CYBER-EXPERTS are warning Android phone owners over a dangerous fake app.
It can hijack your two-factor login texts – the ones designed to keep your online accounts safe.
It does this by relaying SMS login codes that you receive to scammers.
But it could ultimately be used to access anything that requires an SMS for logging in.
This means hackers could potentially access very sensitive logins, including your social media or banking apps.
It was discovered by Evina cybersecurity researcher Maxime Ingrao, who detailed the scam in a Twitter post.
“Found new Android malware that reads all the SMS and sends to a server,” said Maxime.
“A website sells account creations (Facebook, Google…). It uses infected phones to make the registrations with SMS [authentications].”
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He warned that the app had already infected 100,000 devices.
When you install the app, it asks for SMS permissions – which isn’t entirely odd for a texting app.
But cyber-experts say it will relay login codes that you receive to online crooks.
The fraudsters will reportedly sell your phone number as a “virtual number” that strangers can use to create online accounts.
And this could lead to your own accounts being compromised.
If you’ve downloaded the app, you should consider uninstalling it as soon as possible.
Always be wary when downloading apps – even if you’re getting them from the official Google Play Store.
In this case, many of the reviews complained about the app, which is a great warning sign to look out for.
How to spot dangerous apps
Grant, who is COO off cyber firm MIRACL, gave The Sun seven tips for using Android apps safely.
#1 – Check the downloads
“Rule number one when downloading popular apps from the Google Play Store is check the download count,” Grant told The Sun.
“If you’re about to download a hugely popular app, but the download count seems low, chances are it’s a fake.”
#2 – Dodgy permissions?
“Probably the most important thing is the PERMISSIONS that the app requires,” Grant explained.
“Are they appropriate for the app? Specifically look for apps that require access to your contact list, or permission to send text messages, for example.
“Think, does the app really need those permissions? You have to use your judgement.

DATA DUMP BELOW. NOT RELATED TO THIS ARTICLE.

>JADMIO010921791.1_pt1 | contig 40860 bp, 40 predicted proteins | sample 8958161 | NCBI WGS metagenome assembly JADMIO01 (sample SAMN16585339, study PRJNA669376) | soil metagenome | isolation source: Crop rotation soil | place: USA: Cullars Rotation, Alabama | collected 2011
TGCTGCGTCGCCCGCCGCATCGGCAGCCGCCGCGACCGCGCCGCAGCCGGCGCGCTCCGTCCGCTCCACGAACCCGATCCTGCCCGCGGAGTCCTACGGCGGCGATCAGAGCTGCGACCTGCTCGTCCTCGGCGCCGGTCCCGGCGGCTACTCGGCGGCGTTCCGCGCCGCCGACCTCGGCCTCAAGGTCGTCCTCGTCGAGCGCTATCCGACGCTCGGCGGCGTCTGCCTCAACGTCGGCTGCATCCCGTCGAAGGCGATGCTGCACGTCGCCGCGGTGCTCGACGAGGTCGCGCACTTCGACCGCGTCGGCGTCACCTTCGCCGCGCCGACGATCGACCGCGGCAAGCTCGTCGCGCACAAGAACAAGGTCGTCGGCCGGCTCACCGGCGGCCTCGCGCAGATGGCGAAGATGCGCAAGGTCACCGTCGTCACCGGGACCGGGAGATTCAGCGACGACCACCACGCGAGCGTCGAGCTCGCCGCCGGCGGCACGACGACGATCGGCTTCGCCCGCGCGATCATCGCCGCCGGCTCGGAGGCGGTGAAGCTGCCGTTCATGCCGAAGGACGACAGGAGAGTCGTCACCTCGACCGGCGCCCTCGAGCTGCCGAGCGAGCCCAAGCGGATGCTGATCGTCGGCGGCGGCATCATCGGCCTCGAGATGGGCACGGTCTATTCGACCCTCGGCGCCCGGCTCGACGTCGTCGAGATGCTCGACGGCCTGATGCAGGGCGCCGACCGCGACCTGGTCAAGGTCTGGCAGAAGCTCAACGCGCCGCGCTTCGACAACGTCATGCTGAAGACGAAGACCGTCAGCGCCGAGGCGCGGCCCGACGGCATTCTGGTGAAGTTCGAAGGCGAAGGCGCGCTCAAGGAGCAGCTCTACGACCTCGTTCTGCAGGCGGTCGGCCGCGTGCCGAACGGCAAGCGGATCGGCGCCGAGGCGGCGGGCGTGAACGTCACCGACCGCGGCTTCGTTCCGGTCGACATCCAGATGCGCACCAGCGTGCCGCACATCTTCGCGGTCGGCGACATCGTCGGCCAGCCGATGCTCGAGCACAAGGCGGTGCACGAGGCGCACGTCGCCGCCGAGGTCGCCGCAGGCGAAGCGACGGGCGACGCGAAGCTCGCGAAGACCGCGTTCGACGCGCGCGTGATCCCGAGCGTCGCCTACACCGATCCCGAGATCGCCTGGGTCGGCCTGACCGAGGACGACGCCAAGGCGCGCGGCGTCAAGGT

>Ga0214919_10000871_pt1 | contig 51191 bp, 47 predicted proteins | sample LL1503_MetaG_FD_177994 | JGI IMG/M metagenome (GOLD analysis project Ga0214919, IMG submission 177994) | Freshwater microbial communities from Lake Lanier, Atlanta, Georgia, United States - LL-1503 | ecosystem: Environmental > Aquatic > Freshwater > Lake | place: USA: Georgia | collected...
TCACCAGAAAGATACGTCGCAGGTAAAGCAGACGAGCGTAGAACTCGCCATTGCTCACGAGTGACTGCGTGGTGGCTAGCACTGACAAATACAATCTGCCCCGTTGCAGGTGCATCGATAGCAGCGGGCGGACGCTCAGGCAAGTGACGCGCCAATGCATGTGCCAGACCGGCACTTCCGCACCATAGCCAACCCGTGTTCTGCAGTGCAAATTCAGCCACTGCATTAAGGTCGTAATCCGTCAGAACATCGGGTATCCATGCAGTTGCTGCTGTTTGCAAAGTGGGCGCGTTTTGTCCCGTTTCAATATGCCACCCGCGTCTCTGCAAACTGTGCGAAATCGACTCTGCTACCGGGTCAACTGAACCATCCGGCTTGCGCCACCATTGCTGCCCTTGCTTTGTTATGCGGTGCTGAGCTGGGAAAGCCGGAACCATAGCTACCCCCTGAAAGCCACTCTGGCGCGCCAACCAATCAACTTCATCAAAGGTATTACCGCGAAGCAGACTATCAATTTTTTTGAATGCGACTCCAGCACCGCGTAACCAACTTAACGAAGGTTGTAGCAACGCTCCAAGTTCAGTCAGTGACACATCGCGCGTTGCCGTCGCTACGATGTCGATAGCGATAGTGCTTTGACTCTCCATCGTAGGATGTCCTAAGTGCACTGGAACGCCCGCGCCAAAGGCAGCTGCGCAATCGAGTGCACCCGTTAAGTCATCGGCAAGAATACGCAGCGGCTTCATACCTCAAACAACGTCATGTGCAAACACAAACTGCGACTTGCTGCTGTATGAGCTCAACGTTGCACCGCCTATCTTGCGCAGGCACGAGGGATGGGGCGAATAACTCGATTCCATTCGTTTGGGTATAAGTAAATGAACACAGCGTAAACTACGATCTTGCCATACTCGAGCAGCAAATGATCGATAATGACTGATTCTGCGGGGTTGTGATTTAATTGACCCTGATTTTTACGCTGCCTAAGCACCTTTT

“A mistake here can be really damaging, apps with network permission can ‘sniff’ any data you send, and apps with keyboard permissions can ‘sniff’ any passwords you type – avoid downloading apps that require them.”
#3 – Read the description
“Similarly, read the product description,” Grant told us.
“If the description is written in broken English, seems “bot-like”, or is formatted in a strange way, it’s likely a fake.
“While you’re checking out the product description, take a look at the images too. Is there anything strange about them?
“Are they blurry, or does the language seem off? If so, it’s likely a fake.”
#4 – Who made it?
Grant warned: “You should also look carefully at the developer of the app, particularly for finance apps.
“Make sure the developer is legitimately a financial institution.
“If the developer’s name has nothing to do with your bank, it’s likely a fake.”
#5 – Use reports!
“If you do come across a fake app, you should report it,” Grant said, speaking to The Sun.
“Simply scroll to the bottom of the page, click ‘Flag as inappropriate’.
“From there, you simply fill out a form highlighting your suspicions that the developer is up to no good, and Google will take it from there.”
#6 – Don’t be afraid to delete
“Should you mistakenly download a fake app, delete it immediately,” Grant advised.
“If the icon doesn’t show up on your screen, which often happens with data harvesting applications, head over to your application settings and delete it from there.
“However, just deleting the app doesn’t mean you’re no longer infected.
“You need to run antivirus software on your device to ensure the malware is truly gone.
“You should also delete all junk files on your phone to remove any trace of the malware.”
#7 – Lock down your accounts
“Finally, you should change all of your passwords, and consider implementing multi-factor authentication wherever possible,” Grant recommended.
“Implementing MFA will ensure that should you fall victim to a fake app again, the cybercriminal behind it won’t be able to access your account.
“The best providers will allow for single-step MFA, which gives you all the protection of traditional MFA, but without having to faff about with SMS or email codes.”
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